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Intel: Russia to pursue military cooperation with Iran once arms embargo expires

Iran's foreign minister, who mocked US efforts to renew the embargo, is headed to Moscow Thursday.
An Iranian woman walks past a mural on the wall of the former US embassy in the Iranian capital Tehran on May 8, 2018. - US President Donald Trump is due to make his decision on whether to rip up the 2015 nuclear deal and reimpose sanctions on Iran. (Photo by ATTA KENARE / AFP)        (Photo credit should read ATTA KENARE/AFP via Getty Images)

A top Russian official said today his government will pursue military cooperation with Iran once the United Nations arms embargo on the Middle Eastern country expires in October.

“New opportunities will emerge in our cooperation with Iran after the special regime imposed by UN Security Council Resolution 2231 expires on Oct. 18,” said Deputy Foreign Minister Sergei Ryabkov, according to Russia’s Interfax news agency. Ryabkov did not elaborate on the nature of the cooperation.

Why it matters:  The move is a poke in the eye to the United States, which proved unable last month to convince even its closest allies in the UN Security Council to renew the international arms embargo on Iran, despite Tehran’s expanded conventional ballistic missile program and support for militias in regional conflicts.

The United States says it has triggered a snapback of UN sanctions in response to the failure to renew the arms embargo. On Sunday, however, France, Germany and the United Kingdom said the unilateral re-imposition had no legal validity.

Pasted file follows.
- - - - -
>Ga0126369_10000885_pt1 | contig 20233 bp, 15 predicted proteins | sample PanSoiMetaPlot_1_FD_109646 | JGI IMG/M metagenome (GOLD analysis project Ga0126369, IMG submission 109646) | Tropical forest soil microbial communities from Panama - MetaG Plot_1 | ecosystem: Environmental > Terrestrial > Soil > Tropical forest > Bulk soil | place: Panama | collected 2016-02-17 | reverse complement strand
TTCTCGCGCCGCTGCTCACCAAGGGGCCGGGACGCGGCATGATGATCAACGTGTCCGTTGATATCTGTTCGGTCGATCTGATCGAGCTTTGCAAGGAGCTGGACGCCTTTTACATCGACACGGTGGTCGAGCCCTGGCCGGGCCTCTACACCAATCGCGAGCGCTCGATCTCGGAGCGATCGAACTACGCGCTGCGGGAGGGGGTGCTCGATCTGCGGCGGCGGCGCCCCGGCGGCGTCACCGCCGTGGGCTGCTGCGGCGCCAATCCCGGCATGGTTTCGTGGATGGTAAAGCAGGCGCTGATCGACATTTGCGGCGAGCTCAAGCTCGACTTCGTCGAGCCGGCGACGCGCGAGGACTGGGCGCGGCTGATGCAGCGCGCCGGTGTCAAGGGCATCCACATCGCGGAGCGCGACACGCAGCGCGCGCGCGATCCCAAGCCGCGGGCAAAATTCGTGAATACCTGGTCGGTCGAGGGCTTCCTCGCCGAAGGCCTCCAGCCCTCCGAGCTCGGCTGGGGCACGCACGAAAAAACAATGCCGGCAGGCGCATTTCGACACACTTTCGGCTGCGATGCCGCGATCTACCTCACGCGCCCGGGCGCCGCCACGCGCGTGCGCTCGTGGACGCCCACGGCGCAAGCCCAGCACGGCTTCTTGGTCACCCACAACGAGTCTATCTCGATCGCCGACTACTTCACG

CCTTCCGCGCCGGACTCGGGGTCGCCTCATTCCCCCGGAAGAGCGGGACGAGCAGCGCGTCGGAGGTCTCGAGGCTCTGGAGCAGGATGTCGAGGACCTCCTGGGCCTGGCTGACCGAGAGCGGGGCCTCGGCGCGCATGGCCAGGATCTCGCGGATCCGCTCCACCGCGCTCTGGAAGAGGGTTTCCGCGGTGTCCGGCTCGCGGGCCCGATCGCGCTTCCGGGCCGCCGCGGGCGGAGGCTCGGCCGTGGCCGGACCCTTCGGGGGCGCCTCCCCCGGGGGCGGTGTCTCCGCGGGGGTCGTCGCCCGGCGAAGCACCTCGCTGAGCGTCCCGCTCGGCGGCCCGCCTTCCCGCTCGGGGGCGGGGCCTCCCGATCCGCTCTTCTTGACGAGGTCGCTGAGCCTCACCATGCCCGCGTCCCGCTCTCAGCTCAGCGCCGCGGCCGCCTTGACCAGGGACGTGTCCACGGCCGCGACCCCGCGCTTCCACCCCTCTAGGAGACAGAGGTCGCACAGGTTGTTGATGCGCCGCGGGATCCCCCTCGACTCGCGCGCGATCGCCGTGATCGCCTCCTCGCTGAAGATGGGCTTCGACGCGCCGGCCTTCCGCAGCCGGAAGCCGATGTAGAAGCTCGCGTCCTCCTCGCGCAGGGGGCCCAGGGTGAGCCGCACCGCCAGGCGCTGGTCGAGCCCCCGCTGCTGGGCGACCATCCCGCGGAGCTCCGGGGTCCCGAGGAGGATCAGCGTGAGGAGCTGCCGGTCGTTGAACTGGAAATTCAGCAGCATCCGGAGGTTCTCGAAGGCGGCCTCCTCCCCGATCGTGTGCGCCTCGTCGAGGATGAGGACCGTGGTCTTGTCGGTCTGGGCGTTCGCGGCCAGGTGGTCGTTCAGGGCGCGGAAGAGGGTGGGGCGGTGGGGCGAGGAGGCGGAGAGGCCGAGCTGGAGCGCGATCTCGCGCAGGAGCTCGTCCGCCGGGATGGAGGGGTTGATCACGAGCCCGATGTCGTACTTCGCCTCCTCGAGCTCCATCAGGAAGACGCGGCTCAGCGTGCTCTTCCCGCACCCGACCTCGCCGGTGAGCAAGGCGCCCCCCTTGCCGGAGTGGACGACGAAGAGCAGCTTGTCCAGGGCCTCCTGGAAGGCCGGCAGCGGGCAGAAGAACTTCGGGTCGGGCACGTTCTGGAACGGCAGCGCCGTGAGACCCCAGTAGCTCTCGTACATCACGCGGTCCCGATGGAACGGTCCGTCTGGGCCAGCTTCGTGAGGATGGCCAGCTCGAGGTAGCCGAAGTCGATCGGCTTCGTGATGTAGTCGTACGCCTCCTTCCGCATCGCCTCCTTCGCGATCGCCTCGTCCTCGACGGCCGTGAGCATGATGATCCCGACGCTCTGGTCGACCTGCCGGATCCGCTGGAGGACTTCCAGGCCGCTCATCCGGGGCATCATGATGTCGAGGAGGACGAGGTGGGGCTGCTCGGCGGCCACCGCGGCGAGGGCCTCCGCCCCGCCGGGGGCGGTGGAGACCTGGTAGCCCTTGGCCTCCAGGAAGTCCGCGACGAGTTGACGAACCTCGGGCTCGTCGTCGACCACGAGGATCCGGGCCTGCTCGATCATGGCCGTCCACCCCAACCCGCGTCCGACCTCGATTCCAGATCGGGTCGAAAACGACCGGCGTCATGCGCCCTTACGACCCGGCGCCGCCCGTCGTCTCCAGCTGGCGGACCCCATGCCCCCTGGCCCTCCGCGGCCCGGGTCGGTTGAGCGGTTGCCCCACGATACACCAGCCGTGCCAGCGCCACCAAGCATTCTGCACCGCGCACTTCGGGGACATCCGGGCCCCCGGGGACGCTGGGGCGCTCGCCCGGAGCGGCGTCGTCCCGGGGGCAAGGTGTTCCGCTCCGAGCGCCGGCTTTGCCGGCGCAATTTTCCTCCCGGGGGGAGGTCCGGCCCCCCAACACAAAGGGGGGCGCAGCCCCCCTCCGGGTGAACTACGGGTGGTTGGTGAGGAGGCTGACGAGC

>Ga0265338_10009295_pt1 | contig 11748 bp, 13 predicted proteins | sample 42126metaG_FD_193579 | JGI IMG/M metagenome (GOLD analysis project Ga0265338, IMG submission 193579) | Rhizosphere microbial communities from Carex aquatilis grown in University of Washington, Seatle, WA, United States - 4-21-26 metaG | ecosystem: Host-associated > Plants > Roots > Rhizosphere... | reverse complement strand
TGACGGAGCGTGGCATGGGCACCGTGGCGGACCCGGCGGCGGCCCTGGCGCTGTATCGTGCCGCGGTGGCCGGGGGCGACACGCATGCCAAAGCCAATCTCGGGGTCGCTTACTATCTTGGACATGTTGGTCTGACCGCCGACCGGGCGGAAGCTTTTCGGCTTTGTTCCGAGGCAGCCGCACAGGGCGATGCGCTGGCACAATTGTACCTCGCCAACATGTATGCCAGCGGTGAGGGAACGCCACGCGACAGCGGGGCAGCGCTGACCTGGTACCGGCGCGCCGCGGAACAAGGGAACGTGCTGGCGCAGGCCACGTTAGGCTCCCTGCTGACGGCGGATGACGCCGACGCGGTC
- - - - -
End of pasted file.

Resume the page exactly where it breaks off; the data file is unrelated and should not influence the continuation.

Russia has argued that because the United States pulled out of the 2015 nuclear deal with Iran in 2018, Washington is not eligible to reimpose sanctions on Tehran.

The Trump administration insists the move is binding because the United States remains a signatory of UN Security Council Resolution 2231, which put the nuclear deal into force.

What’s next:  Iran’s Foreign Minister Mohammad Javad Zarif is headed to Moscow on Thursday to meet with Sergey Lavrov, the Kremlin’s foreign minister.

On Monday, top US officials including Secretary State Mike Pompeo and Defense Secretary Mark Esper unveiled a slew of new measures designed to dissuade international businesses and foreign governments from cooperating with Tehran on future military endeavors.

Zarif said on Monday the US efforts would prove futile.

Know more:  Ben Caspit writes that Israeli Defense Minister Benny Gantz’ visit to Washington today is aimed at solidifying Washington’s resolve amid fears that Iranian leaders may prove willing to meet a future Joe Biden administration at the negotiating table.